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Author Topic: Crazing or wood figure?  (Read 192 times)
Deliberate1
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« on: March 14, 2019, 04:52:43 PM »

Friends, I have been thoroughly enjoying my new to me 00040RE custom. I am new to guitar (though not to music) and have been thrilled with the lovely sounds these virgin fingers can coax from that lovely box. I was generally aware of the issue of finish crazing when I bought the guitar. Since it was coming from Florida to Maine, it seemed to be something I should give some thought to. And I did, to a certain extent. When the box arrived, I let it set closed for an hour or so. And then I took the case out of the box and let it sit, again, for an hour. When I took it out, I did not see anything that looked like the images of crazing that I have seen on the web. But  on very close inspection on the Moon spruce top, there is an appearance that could be that, or, I am thinking (and hoping) more likely just the wood pattern highlights. Specifically, there is the vertical grain of the wood. But there is, over the entire top, a constant pattern-like repetition of parallel faint lines that run at right angles to the grain. They are fairly uniform and very faint. There is no dimension to them - that is to say, the top feels perfectly smooth. There is nothing on the rosewood sides or back that reproduces those lines. So, I am wondering if what I am seeing is just a lovely dimensional figuring, like fiddle-back, or whether these lines represent a temp-induced flaw in the finish.
To be sure, it does not much matter to me. The guitar is as sweet as can be.
Many thanks,
David
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jgillard
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« Reply #1 on: March 14, 2019, 05:01:18 PM »

What you are describing are Medullary rays. (Also known as silking)
These are generally a sign of a high quality quartersawn top.

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Medullary ray is a cellular structure found in woods. In this context the term refers to radial sheets or ribbons extending vertically through the tree across and perpendicular to the growth rings. Also called pith rays or wood rays, these formations of primarily parenchyma cells allow the radial transport of sap and are essential in the process of tylosis. In quartersawn material, where the wood is cut into boards with the growth rings roughly perpendicular to the face of the board, the medullary rays often produce beautiful figure such as silver grain, medullary spots, pith flecks, etc

I hope this helps.
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Deliberate1
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« Reply #2 on: March 14, 2019, 05:08:35 PM »

What you are describing are Medullary rays. (Also known as silking)
These are generally a sign of a high quality quartersawn top.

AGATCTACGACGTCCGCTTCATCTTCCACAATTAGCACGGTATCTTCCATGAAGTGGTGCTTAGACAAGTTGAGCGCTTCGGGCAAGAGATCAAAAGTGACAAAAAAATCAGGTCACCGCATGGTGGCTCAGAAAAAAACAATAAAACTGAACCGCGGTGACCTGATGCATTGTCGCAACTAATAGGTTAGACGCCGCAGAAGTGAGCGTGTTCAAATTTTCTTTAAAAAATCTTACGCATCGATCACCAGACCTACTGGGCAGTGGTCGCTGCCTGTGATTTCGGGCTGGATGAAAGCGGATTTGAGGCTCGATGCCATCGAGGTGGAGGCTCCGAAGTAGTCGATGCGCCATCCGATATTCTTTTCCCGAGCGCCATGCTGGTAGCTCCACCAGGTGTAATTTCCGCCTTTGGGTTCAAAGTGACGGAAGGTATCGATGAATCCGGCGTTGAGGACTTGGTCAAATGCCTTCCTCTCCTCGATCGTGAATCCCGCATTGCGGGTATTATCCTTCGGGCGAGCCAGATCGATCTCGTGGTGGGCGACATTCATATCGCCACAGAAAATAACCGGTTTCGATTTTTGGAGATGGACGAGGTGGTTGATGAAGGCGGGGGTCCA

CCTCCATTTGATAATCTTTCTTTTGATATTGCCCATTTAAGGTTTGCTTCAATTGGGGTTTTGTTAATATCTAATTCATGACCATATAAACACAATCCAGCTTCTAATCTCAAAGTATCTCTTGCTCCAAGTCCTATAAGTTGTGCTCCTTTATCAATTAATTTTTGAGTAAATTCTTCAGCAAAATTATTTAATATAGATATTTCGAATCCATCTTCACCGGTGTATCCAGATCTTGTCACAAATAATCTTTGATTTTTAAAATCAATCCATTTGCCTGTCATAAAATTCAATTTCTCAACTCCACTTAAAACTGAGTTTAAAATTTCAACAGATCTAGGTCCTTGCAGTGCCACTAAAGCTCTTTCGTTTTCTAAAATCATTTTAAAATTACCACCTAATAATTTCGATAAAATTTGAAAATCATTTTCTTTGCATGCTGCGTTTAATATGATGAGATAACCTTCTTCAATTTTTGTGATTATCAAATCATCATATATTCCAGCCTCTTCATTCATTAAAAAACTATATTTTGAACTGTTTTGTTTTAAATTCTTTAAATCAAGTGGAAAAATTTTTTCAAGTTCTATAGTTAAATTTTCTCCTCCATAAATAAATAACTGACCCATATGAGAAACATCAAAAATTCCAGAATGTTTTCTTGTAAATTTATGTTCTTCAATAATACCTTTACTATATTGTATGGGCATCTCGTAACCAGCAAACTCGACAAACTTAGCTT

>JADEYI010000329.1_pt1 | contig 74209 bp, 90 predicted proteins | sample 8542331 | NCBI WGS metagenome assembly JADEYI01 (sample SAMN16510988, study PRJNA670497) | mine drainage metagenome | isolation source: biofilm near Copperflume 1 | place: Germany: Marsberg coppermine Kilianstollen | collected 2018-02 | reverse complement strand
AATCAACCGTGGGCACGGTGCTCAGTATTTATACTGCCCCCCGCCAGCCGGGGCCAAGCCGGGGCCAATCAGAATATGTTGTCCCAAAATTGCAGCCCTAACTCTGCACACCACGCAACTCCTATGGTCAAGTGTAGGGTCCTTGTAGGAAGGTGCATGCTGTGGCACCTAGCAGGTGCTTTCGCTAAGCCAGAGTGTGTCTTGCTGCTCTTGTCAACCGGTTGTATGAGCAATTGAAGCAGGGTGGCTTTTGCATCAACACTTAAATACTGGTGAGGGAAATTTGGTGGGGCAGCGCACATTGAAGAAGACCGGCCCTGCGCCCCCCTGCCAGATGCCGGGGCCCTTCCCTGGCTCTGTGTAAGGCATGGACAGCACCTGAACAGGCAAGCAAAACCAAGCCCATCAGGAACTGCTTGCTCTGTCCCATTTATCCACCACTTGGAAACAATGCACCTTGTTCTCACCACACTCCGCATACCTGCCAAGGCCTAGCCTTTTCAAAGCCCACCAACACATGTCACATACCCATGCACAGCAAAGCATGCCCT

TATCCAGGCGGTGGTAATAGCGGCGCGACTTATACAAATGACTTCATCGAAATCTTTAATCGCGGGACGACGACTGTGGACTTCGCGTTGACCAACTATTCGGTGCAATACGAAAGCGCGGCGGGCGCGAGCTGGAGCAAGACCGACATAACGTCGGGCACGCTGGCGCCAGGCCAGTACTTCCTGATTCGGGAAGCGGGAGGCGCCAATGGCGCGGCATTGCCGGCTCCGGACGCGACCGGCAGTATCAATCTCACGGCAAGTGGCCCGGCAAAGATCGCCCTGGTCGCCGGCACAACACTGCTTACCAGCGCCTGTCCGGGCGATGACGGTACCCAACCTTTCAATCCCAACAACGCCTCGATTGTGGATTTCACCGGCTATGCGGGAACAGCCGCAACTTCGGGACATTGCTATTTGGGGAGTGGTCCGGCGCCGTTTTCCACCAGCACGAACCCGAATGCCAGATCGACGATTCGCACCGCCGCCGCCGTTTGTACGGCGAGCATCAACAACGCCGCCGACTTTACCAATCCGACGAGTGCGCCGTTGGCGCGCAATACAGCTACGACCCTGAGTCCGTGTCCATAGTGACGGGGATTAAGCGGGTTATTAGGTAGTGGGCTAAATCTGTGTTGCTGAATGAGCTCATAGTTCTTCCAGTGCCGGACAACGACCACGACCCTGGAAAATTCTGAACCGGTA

I hope this helps.

Indeed, it does. Very much obliged.
David
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headsup
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« Reply #3 on: March 14, 2019, 06:43:53 PM »

I'm inclined to agree with the above comment, but also, I don't believe guitar companies, specifically Larrivee are using a product that causes "crazing" anymore.
I believe the new lacquers don't do that, due they're composition etc.
I could be wrong, but I haven't seen a guitar built in the last decade or daw that has suffered the symptom.
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Deliberate1
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« Reply #4 on: March 14, 2019, 07:22:54 PM »

I'm inclined to agree with the above comment, but also, I don't believe guitar companies, specifically Larrivee are using a product that causes "crazing" anymore.
I believe the new lacquers don't do that, due they're composition etc.
I could be wrong, but I haven't seen a guitar built in the last decade or daw that has suffered the symptom.

I was wondering that as well. the images I saw with this phenomenon seemed to be on the glossy end of the spectrum, the opposite of the lovely soft Larrivee finish.
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B0WIE
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« Reply #5 on: March 15, 2019, 12:51:31 AM »

If your crazing is similar to to the image below, it's "silking"/medular rays which indicate a quality cut. Regarding finishes that check, that's much more a nitro finish issue. Larrivees do often get finish issues around the binding, but I've never seen one with broad finish checking because Larrivee doesn't use nitro.
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Deliberate1
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« Reply #6 on: March 15, 2019, 04:37:04 PM »

If your crazing is similar to to the image below, it's "silking"/medular rays which indicate a quality cut. Regarding finishes that check, that's much more a nitro finish issue. Larrivees do often get finish issues around the binding, but I've never seen one with broad finish checking because Larrivee doesn't use nitro.


Bowie,
That is exactly what I am seeing. What a lovely piece of wood that Moonwood spruce is.
Thanks for going to the trouble of taking and posting the picture.
Regards,
David
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mattwood
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« Reply #7 on: March 16, 2019, 12:50:54 PM »

The moonwood top on my L-03Zw is very unique in that it has several areas that are 3D in nature which is referred to as chatoyance.  When you turn it certain ways in light, some of the areas will then look raised like a ridge and other areas will look sunken like they are a trough.  It is very unique and adds an interesting visual character to a guitar that has a lot of tonal characteristics.
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